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15 Union Rule for Probability (Addition Rule) For ANY events E OR F from a sample space S P(E F) = P(E) + P(F) – P(E F) Special Case: For mutually exclusive events E AND F from a sample space S, P(E F) = P(E) + P(F) (as in examples of section 7.3) Take an extra minute to study this slide It is important when faced with an OR problem to decide if the two events are mutually exclusive. (slide # 7)

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16 How to Solve an OR problem 1. Identify the events A and B 2. Decide whether the events are mutually exclusive 3. Find P(A), P(B), and if necessary P(A and B) 4. Use the appropriate Union rule (ADDITION rule)

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17 Example: Special Case Probability of drawing a spade OR heart. Probability of drawing a spade. Probability of drawing a Heart. Probability of drawing a spade OR heart. Note: These are mutually Exclusive events.

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18 Example Probability of drawing a red face card. Probability of drawing a red card. Probability of drawing a face card. BUT, these two events are NOT mutually exclusive... so… there is an extra step Probability of drawing a red face card. There are 26 red cards There are 12 face cards There are 6 red –face cards

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19 Solution to Events NOT mutually exclusive Probability of drawing a red OR face card. Note: The difference between this problem and the example on slide 13 On the previous slide #13 was a problem that were mutually exclusive, and this one they were not.

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20 Complement Rule IF you know the probability that event E occurs, then the probability that event E does NOT occur is: P(E’) =1 − P(E) Use this rule to save steps. To find the probability of the roll of two fair dice yields a sum > 3, one could find the P(4) OR P(5) OR P(6) OR P(7) OR P(8) OR P(9) OR P(10) OR P(11) OR P(12) BUT it is easier Find the P( sum 3) = P(1) OR P(2) OR P(3) = 0 + (1/36) + (2/36) = (3/36) = 1/12 so… P( sum >3) = 1 − P(sum 3) = 1 − (1/12) = 11/12

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21 Odds The odds in favor of an event E are defined as the ratio of P(E) to P(E’) The odds that the roll of two fair dice yields a sum > 3 is… P(sum >3) : P(sum 3) =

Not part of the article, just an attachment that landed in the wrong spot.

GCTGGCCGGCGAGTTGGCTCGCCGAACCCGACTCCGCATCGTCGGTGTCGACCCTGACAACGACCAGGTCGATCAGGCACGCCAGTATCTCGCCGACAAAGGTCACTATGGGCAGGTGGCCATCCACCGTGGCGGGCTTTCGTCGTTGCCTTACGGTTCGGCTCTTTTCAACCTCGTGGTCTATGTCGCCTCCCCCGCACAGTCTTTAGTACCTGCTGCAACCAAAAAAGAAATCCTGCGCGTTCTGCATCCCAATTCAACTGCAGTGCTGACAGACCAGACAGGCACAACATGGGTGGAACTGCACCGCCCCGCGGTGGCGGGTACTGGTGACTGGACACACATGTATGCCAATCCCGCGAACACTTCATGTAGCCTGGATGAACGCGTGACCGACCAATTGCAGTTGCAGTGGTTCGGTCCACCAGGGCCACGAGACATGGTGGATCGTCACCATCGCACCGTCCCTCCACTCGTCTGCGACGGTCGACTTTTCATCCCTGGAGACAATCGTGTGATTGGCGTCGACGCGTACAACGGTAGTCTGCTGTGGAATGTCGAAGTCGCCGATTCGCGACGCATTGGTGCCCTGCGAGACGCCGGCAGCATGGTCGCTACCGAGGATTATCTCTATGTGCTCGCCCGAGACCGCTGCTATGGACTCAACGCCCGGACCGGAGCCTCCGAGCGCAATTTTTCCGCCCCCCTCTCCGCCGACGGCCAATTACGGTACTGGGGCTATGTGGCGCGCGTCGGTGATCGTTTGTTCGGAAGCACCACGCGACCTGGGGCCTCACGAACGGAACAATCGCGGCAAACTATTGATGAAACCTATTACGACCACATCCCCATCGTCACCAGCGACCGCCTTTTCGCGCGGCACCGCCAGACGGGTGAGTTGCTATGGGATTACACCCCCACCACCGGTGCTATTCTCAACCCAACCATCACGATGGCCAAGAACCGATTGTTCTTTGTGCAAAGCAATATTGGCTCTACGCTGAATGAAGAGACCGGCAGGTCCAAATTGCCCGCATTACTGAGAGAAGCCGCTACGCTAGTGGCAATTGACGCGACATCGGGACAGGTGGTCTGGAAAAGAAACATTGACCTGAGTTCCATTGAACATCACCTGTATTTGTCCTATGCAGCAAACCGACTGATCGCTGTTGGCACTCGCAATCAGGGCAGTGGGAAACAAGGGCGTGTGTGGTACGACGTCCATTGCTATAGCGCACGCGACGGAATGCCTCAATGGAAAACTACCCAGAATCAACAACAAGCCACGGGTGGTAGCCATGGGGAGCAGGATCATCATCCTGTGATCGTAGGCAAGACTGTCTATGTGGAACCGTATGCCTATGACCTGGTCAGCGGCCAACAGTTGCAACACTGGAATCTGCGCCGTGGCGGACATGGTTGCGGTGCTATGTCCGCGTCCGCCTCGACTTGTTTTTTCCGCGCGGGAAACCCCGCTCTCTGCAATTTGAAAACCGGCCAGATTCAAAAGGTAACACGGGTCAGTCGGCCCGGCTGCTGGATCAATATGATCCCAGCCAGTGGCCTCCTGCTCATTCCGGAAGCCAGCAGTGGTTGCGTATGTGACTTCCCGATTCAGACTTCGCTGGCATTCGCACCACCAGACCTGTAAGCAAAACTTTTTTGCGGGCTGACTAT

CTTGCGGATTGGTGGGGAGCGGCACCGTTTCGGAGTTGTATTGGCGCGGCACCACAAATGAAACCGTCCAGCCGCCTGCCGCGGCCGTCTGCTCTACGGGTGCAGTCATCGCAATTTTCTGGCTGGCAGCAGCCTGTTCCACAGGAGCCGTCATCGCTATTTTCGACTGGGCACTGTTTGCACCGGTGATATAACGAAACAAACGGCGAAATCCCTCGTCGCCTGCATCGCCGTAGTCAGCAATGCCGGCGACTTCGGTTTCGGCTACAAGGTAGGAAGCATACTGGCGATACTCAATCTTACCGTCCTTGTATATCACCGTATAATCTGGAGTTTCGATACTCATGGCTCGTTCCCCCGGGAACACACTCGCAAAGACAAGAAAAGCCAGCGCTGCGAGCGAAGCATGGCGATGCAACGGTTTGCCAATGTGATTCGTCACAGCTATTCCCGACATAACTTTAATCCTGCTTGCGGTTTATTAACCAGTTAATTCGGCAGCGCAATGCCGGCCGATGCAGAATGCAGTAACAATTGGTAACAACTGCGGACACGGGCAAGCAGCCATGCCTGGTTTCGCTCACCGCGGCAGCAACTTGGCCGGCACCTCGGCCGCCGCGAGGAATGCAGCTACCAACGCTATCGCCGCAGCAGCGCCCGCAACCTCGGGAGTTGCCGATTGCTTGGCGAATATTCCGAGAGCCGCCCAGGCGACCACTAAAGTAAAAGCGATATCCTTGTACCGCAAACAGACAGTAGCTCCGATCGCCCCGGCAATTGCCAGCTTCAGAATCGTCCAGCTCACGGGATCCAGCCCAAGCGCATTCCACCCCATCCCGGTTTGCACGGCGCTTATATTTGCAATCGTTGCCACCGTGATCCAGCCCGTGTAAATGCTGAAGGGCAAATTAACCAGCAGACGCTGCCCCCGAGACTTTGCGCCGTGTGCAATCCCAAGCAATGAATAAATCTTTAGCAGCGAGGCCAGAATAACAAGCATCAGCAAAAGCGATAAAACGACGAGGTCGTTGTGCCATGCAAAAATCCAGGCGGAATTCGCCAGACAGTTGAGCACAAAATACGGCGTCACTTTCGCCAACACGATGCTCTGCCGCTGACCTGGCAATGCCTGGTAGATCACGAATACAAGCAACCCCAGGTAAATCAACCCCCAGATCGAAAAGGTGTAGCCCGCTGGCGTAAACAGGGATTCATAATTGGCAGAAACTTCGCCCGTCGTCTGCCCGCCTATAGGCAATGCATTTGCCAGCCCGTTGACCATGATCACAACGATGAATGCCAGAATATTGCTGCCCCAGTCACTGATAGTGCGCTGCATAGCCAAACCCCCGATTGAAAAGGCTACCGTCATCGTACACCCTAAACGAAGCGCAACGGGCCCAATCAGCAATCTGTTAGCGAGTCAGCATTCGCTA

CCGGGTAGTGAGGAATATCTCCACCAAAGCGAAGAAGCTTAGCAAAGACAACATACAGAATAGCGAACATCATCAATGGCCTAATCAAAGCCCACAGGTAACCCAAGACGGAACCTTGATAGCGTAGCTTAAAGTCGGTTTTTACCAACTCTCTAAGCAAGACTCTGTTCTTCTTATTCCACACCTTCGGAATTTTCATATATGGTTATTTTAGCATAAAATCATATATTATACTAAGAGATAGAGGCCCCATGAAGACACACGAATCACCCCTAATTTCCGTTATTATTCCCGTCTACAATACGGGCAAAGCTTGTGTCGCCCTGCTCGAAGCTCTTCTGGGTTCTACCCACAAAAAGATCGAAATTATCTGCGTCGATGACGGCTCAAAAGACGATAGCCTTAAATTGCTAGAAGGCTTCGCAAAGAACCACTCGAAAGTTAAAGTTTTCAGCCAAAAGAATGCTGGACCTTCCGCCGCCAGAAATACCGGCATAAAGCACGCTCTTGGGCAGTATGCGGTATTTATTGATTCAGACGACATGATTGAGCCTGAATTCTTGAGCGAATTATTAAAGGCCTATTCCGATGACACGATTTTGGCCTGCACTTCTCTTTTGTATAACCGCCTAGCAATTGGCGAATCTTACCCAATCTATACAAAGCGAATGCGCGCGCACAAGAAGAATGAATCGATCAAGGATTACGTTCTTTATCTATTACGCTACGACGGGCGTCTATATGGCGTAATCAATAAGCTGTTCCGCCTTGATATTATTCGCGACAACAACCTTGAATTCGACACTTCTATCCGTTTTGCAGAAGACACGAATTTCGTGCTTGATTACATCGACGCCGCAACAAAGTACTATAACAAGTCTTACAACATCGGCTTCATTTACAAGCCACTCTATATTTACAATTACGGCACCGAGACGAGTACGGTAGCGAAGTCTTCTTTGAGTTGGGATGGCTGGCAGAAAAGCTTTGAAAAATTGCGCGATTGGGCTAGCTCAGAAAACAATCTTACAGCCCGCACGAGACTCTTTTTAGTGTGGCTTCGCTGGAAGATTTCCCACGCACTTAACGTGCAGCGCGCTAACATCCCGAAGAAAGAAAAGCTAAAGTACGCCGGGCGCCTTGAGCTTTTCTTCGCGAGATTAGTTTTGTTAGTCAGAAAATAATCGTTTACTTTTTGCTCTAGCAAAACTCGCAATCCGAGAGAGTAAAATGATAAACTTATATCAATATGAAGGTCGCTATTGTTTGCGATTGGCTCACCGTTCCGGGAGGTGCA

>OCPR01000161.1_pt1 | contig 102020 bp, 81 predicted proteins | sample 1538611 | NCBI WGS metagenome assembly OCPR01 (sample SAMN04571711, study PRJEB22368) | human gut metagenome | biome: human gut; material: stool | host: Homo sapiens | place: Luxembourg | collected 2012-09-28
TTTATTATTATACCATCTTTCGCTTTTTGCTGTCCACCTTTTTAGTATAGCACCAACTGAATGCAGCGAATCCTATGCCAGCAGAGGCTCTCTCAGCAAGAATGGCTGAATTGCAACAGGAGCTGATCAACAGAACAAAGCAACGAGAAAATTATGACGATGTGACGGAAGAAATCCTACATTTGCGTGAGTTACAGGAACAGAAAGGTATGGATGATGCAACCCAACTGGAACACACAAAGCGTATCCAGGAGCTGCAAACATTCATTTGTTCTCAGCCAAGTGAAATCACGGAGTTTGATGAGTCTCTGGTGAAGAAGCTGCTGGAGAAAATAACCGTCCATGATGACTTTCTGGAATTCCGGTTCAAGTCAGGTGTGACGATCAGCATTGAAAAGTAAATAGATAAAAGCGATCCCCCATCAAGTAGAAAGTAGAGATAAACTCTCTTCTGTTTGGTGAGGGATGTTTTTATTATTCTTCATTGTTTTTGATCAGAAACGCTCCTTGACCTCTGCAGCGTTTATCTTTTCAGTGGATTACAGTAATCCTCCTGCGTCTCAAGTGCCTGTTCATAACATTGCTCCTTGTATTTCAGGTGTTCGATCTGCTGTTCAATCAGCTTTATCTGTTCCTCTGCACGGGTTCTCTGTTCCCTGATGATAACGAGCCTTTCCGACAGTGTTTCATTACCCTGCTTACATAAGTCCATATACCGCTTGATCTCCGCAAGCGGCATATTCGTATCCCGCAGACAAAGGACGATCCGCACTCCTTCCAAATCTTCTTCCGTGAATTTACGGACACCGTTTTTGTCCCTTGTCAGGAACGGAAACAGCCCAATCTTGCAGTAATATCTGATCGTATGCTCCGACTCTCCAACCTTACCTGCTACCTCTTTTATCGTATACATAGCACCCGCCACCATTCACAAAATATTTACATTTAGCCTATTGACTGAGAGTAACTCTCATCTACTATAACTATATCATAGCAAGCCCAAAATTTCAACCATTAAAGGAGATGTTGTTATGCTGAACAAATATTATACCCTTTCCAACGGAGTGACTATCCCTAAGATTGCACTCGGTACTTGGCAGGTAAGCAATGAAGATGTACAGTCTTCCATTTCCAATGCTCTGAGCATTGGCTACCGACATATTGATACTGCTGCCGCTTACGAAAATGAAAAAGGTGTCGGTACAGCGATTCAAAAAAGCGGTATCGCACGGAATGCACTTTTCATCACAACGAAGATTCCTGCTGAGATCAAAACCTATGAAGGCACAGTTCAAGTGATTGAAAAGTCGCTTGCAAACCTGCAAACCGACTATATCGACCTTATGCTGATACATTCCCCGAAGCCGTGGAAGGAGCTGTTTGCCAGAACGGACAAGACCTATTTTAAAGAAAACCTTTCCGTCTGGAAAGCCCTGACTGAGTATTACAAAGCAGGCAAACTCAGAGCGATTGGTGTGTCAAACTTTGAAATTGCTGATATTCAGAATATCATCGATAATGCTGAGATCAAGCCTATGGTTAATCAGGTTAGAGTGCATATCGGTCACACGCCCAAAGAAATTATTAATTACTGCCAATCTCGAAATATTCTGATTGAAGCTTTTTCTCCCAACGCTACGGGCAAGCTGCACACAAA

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22 VOCABULARY & EXAMPLES Introduction to Probability Section 7.5

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23 Sometimes it is not easy to logically figure the conditional probability, so we have a formula Conditional Probability The conditional probability of event E given event F: Also it can be stated that by re-writing the equation: Notice that this formula is a derivation from the AND rule.

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24 Example 7.5 # 17 The Problem Numbers 1,2,3,4,and 5 written on slips of paper, and 2 slips are drawn at random one at a time WITHOUT replacement. Find the probability that the sum is 8, given the first number is 5. Sample space = {1,2,3,4,5}

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25 Solution Each number as a 1/5 chance of being drawn for the first slip of paper. Each number that is left has a ¼ chance of being drawn for the second slip of paper. There is only 1 way to get a “5” AND “sum of 8”, (5 + 3). therefore…

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26 Solutions cont. Putting it all together:

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27 Visual Solutions 1 2 3 4 5 First Slip drawn Second Slip drawn 1 2 4 3 5 5 3 1 2 4 5 4 1 4 5 2 3 1 3 2 This is the only scenario which has a sum of 8, and there is only one way to get it, therefore the probability of a sum of 8 given 5 on the first draw is 1/4

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28 Questions / Comments / Suggestions Please post questions, comments, or suggestions in the main forum regarding this presentation.